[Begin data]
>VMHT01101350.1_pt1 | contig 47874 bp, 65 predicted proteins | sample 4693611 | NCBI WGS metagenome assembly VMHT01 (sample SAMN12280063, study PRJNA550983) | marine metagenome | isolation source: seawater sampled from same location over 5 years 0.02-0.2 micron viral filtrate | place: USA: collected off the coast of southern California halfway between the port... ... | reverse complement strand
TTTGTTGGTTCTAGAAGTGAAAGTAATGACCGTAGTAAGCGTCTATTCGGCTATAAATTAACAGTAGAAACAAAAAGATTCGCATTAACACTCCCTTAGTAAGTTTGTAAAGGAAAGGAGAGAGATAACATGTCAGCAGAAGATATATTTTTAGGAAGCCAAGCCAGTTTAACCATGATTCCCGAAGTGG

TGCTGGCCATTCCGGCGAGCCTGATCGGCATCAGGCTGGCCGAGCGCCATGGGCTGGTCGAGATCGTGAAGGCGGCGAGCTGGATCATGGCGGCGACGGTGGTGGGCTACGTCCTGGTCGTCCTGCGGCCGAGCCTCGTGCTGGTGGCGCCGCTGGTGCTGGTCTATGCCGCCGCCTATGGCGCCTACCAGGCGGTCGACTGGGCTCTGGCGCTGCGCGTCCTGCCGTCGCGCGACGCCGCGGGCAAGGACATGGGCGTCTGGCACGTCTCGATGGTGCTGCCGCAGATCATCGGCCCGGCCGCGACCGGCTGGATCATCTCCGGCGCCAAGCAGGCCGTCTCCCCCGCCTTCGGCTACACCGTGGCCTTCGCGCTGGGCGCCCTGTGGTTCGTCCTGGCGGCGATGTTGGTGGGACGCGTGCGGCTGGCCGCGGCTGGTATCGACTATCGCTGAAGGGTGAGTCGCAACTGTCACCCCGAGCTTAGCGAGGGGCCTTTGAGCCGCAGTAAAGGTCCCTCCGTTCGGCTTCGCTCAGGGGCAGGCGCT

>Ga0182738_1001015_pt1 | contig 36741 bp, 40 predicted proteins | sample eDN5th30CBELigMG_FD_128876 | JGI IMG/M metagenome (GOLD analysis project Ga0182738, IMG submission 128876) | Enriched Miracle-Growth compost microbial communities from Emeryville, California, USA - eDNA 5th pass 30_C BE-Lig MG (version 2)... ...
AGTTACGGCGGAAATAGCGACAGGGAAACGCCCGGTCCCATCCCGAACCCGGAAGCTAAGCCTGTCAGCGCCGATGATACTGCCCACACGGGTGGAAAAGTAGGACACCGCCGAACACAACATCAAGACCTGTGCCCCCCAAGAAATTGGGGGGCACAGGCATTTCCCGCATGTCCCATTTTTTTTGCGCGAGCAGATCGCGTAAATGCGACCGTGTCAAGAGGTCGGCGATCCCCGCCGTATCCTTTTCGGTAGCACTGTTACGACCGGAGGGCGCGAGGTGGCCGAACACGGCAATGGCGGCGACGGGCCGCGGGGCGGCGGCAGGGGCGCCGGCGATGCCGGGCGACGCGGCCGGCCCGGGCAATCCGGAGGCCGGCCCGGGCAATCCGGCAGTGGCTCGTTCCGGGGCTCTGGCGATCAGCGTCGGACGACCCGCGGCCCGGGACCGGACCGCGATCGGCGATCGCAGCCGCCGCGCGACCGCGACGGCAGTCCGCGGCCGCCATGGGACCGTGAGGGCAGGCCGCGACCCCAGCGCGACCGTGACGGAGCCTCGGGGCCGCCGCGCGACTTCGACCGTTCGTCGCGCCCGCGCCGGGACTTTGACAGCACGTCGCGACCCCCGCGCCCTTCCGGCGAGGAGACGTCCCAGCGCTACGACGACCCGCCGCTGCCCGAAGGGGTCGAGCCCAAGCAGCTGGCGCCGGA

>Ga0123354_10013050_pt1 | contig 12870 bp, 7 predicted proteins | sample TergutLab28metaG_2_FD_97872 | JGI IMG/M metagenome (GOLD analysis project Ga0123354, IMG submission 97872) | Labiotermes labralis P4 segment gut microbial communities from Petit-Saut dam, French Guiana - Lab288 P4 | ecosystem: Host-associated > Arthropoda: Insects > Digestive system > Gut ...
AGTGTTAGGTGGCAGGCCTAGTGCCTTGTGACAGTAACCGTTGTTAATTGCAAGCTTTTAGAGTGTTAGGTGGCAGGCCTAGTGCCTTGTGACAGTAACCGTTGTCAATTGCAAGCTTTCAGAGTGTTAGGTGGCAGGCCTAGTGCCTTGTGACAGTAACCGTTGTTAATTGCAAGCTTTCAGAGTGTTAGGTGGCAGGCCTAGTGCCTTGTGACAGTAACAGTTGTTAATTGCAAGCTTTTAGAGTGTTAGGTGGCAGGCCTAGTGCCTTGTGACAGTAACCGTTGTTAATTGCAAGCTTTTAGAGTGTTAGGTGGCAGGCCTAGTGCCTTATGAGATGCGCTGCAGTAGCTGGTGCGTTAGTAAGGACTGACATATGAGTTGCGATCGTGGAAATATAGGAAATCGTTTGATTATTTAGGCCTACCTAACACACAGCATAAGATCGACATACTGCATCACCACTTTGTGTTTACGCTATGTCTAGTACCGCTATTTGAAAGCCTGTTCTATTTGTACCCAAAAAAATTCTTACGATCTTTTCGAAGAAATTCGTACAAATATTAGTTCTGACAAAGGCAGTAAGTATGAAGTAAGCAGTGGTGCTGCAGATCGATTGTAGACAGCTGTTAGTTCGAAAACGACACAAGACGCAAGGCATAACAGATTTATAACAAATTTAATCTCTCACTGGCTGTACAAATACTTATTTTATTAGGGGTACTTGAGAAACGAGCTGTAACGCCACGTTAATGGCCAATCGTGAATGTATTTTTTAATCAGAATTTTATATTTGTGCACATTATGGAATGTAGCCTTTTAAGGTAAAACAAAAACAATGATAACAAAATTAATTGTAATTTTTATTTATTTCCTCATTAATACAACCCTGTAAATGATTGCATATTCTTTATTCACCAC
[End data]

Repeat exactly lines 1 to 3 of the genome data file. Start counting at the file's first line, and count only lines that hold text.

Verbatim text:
>VMHT01101350.1_pt1 | contig 47874 bp, 65 predicted proteins | sample 4693611 | NCBI WGS metagenome assembly VMHT01 (sample SAMN12280063, study PRJNA550983) | marine metagenome | isolation source: seawater sampled from same location over 5 years 0.02-0.2 micron viral filtrate | place: USA: collected off the coast of southern California halfway between the port... ... | reverse complement strand
TTTGTTGGTTCTAGAAGTGAAAGTAATGACCGTAGTAAGCGTCTATTCGGCTATAAATTAACAGTAGAAACAAAAAGATTCGCATTAACACTCCCTTAGTAAGTTTGTAAAGGAAAGGAGAGAGATAACATGTCAGCAGAAGATATATTTTTAGGAAGCCAAGCCAGTTTAACCATGATTCCCGAAGTGG

TGCTGGCCATTCCGGCGAGCCTGATCGGCATCAGGCTGGCCGAGCGCCATGGGCTGGTCGAGATCGTGAAGGCGGCGAGCTGGATCATGGCGGCGACGGTGGTGGGCTACGTCCTGGTCGTCCTGCGGCCGAGCCTCGTGCTGGTGGCGCCGCTGGTGCTGGTCTATGCCGCCGCCTATGGCGCCTACCAGGCGGTCGACTGGGCTCTGGCGCTGCGCGTCCTGCCGTCGCGCGACGCCGCGGGCAAGGACATGGGCGTCTGGCACGTCTCGATGGTGCTGCCGCAGATCATCGGCCCGGCCGCGACCGGCTGGATCATCTCCGGCGCCAAGCAGGCCGTCTCCCCCGCCTTCGGCTACACCGTGGCCTTCGCGCTGGGCGCCCTGTGGTTCGTCCTGGCGGCGATGTTGGTGGGACGCGTGCGGCTGGCCGCGGCTGGTATCGACTATCGCTGAAGGGTGAGTCGCAACTGTCACCCCGAGCTTAGCGAGGGGCCTTTGAGCCGCAGTAAAGGTCCCTCCGTTCGGCTTCGCTCAGGGGCAGGCGCT